In the CALLSTATS output file, the relevant columns are labeled tumor_alt_fpir_median and tumor_alt_fpir_mad for the forward strand, and complementary columns are labeled tumor_alt_rpir_median and tumor_alt_rpir_mad for the reverse (note the name difference is fpir vs. rpir, for forward vs. reverse position in read).

5. Observed in Control

This filter rejects FPs in tumor data by looking at control data (typically from a matched normal) for evidence of the alternate allele that is above random sequencing error. Candidates are rejected if both the following conditions are met:

  • The number of observations of the alternate allele or the proportion of reads carrying the alternate allele is above a given threshold, controlled by --max_alt_alleles_in_normal_count and --max_alt_allele_in_normal_fraction.

  • The sum of quality scores is above a given threshold value, controlled by --max_alt_alleles_in_normal_qscore_sum.

In the CALLSTATS output file, the relevant columns are labeled n_alt_count, normal_f , and n_alt_sum.


Filters applied in all MuTect modes

1. Tumor and normal LOD scores

This filter rejects candidates with a tumor LOD score below a given threshold value, controlled by --tumor_lod, and similarly for a normal LOD score threshold controlled by --normal_lod_threshold.

In the CALLSTATS output file, the relevant columns are labeled t_lod_fstar and init_n_lod, respectively.

2. Possible contamination

This filter rejects candidates with potential cross-patient contamination, controlled by --fraction_contamination.

In the CALLSTATS output file, the relevant columns are labeled t_lod_fstar and contaminant_lod.

3. Normal LOD score and dbsnp status

If a candidate mutation is in dbsnp but is not in COSMIC, it may be a germline variant. In that case, the normal LOD threshold that the candidate must clear is raised to a value controlled by --dbsnp_normal_lod.

In the CALLSTATS output file, the relevant column is labeled init_n_lod.

4. Triallelic Site Filter

When the program is evaluating a site, it considers all possible alternate alleles as mutation candidates, and puts them through all the filters detailed above. If more than one candidate allele passes all filters, resulting in a proposed triallelic site, the site is rejected with the reason triallelic_site because it is extremely unlikely that this would really happen in a tumor sample.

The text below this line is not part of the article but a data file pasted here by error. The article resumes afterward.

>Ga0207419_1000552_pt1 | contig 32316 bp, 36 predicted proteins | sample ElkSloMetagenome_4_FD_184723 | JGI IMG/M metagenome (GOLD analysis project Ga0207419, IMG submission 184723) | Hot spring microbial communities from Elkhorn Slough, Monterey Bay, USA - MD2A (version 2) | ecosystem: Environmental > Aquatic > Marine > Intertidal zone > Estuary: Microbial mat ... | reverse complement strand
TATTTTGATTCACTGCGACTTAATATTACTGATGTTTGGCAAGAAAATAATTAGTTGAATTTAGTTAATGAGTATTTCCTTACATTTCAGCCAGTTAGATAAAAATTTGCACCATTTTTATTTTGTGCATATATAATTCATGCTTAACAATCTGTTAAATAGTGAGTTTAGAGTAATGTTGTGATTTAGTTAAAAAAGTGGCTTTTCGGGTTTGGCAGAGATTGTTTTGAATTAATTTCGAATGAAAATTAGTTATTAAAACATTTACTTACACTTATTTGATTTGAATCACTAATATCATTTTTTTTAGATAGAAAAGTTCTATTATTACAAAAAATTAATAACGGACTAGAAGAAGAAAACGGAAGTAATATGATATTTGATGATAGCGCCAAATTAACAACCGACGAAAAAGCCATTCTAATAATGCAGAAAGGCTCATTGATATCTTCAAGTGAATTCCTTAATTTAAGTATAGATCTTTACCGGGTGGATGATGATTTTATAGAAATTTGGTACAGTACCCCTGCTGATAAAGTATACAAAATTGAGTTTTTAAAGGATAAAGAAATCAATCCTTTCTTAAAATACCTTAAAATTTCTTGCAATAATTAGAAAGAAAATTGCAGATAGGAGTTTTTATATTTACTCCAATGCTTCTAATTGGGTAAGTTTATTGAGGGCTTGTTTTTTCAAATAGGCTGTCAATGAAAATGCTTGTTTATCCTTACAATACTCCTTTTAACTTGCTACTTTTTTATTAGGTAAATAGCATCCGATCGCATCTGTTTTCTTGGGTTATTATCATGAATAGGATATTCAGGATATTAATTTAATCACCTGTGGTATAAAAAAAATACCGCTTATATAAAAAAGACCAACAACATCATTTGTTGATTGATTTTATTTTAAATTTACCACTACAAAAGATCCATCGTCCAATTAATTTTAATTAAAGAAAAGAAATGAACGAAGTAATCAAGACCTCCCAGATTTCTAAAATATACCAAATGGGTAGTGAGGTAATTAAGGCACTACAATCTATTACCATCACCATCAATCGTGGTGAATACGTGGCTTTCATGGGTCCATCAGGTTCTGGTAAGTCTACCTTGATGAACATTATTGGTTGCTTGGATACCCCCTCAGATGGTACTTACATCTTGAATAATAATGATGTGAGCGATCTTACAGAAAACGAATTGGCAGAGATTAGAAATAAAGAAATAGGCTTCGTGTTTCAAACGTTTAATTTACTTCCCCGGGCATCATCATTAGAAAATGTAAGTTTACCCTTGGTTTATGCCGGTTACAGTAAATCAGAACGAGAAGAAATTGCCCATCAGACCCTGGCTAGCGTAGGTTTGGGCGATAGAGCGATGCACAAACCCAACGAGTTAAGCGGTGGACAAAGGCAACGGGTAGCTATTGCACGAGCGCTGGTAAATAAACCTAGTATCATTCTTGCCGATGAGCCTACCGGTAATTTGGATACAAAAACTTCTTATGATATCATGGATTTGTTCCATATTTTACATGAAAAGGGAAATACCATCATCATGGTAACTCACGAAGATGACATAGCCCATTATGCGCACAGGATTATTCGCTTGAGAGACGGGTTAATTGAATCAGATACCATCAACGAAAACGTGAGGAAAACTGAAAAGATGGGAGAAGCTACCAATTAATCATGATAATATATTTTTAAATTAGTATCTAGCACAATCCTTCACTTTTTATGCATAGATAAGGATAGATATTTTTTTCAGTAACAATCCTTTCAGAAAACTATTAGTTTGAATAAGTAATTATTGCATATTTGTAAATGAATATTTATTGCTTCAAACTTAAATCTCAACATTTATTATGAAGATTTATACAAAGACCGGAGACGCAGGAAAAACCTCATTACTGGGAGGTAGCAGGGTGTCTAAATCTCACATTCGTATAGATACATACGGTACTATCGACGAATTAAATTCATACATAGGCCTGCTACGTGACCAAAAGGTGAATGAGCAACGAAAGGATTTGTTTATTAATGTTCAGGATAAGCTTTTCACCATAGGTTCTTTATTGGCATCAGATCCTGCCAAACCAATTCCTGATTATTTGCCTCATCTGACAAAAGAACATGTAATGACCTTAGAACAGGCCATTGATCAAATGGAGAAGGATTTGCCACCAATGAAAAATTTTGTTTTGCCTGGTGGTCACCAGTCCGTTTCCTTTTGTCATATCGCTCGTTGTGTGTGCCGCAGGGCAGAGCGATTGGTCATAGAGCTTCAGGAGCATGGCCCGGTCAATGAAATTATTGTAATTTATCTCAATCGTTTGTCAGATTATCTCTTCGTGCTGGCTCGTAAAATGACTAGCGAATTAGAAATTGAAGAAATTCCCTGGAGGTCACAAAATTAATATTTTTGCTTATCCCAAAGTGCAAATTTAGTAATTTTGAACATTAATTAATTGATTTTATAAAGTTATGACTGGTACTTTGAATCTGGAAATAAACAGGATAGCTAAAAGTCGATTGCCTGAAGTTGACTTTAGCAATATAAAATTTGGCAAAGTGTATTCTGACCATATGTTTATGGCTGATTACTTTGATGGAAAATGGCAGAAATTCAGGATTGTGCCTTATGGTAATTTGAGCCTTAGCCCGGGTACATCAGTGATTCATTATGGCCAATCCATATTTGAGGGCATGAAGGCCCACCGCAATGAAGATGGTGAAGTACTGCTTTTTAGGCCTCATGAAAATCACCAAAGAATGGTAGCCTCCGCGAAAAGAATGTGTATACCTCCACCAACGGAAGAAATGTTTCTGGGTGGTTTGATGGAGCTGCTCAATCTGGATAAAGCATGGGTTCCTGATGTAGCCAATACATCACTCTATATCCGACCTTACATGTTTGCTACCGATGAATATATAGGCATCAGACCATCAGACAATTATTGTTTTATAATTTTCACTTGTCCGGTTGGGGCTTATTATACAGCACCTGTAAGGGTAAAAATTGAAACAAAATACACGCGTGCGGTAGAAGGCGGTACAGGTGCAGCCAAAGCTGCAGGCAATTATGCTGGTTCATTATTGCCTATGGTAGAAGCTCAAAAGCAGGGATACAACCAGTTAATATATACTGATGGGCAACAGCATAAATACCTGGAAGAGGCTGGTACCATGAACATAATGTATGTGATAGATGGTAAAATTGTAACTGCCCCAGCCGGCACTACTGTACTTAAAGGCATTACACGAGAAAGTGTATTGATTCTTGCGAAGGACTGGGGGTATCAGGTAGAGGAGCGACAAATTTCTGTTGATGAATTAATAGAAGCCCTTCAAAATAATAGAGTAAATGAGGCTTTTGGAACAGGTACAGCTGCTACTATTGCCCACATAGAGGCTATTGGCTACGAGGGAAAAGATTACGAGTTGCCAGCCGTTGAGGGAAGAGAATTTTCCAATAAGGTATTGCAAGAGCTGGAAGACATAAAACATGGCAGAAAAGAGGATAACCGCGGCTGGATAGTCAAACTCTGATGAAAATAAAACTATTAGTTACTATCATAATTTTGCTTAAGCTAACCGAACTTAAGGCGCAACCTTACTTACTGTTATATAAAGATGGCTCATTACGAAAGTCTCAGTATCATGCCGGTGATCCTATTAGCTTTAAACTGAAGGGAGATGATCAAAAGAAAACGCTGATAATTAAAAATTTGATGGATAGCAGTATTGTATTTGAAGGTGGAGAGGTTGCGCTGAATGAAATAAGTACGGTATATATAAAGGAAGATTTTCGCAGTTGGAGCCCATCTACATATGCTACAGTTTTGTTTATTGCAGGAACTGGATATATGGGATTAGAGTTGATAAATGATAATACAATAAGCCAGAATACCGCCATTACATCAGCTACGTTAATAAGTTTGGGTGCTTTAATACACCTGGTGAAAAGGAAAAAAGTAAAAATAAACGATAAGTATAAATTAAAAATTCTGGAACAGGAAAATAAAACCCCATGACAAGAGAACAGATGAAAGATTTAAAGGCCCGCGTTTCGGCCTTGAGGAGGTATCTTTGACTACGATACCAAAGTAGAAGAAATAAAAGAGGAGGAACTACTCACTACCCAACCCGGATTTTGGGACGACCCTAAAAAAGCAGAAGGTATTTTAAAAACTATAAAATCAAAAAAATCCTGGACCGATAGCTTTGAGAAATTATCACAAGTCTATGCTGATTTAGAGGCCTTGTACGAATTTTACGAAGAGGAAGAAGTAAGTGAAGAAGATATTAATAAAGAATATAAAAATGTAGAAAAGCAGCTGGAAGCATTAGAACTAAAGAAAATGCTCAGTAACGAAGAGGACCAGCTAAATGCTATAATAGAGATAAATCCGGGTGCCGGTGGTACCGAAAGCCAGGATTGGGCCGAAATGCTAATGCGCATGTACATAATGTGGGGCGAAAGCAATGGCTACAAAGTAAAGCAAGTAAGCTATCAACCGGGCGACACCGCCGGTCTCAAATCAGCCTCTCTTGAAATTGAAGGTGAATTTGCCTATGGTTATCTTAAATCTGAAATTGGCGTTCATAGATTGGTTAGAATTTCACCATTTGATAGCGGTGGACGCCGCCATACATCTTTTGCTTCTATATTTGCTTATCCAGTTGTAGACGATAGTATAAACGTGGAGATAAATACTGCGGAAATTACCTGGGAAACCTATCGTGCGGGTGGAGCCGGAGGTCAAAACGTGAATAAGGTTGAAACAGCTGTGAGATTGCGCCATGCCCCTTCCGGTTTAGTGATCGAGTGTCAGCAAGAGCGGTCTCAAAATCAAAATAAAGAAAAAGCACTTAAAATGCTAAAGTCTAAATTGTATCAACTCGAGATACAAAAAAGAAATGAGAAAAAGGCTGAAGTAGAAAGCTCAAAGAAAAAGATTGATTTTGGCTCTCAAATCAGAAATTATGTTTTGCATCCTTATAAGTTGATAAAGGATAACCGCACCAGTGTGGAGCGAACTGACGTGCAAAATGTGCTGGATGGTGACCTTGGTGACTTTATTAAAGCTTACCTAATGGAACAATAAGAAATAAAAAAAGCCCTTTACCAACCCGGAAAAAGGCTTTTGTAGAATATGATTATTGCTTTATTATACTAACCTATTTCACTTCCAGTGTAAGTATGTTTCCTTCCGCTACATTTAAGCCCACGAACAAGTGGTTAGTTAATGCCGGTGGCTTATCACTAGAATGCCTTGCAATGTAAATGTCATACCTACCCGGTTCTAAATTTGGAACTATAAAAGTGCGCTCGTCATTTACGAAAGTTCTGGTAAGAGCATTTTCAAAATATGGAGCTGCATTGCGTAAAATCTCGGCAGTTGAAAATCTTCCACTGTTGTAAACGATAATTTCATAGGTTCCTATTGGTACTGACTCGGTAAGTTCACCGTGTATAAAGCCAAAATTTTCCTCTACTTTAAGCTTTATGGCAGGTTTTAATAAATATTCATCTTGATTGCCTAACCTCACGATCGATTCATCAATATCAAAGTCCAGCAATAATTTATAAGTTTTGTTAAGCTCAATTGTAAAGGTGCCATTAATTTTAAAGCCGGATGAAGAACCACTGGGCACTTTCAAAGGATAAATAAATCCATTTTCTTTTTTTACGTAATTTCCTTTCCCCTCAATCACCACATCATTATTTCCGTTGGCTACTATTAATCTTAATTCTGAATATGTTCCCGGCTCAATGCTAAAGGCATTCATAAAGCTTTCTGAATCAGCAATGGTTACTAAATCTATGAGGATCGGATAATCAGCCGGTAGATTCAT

Post edited by Geraldine_VdAuwera on
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Comments

  • Hi,

    I have a few questions about MuTect output and filtering:

    1) I was wondering if you can elaborate a bit more on how exactly the strand bias filter is implemented?

    You mentioned several values that are relevant to strand bias, namely:

    • power_to_detect_negative_strand_artifact
    • t_lod_fstar_forward
    • power_to_detect_positive_strand_artifact
    • t_lod_fstar_reverse
      But I don't see these columns in the outfile. Is there some flags I need to specify to get them in the output file?

    2) Is HC detection mode enabled by default, or do I need to specifically enable it? Are the variants marked as KEEP or REJECT in the output file passed through just the standard detection or through the HC detection?

    3) Here you have mentioned several options to control filter parameters, e.g.:
    --gap_events_threshold
    --dbsnp_normal_lod
    --strand_artifact_lod

    Are they called at run time?

    They also don't seem to be documented elsewhere. Is there a full documentation on all the available parameters/arguments?

    Many thanks,

    Paul

  • Geraldine_VdAuweraGeraldine_VdAuwera Cambridge, MAMember, Administrator, Broadie

    Hi Paul,

    1. Try adding --enable_extended_output to your command.

    2. MuTect runs in high-confidence mode by default assuming you are providing both a tumor and a normal.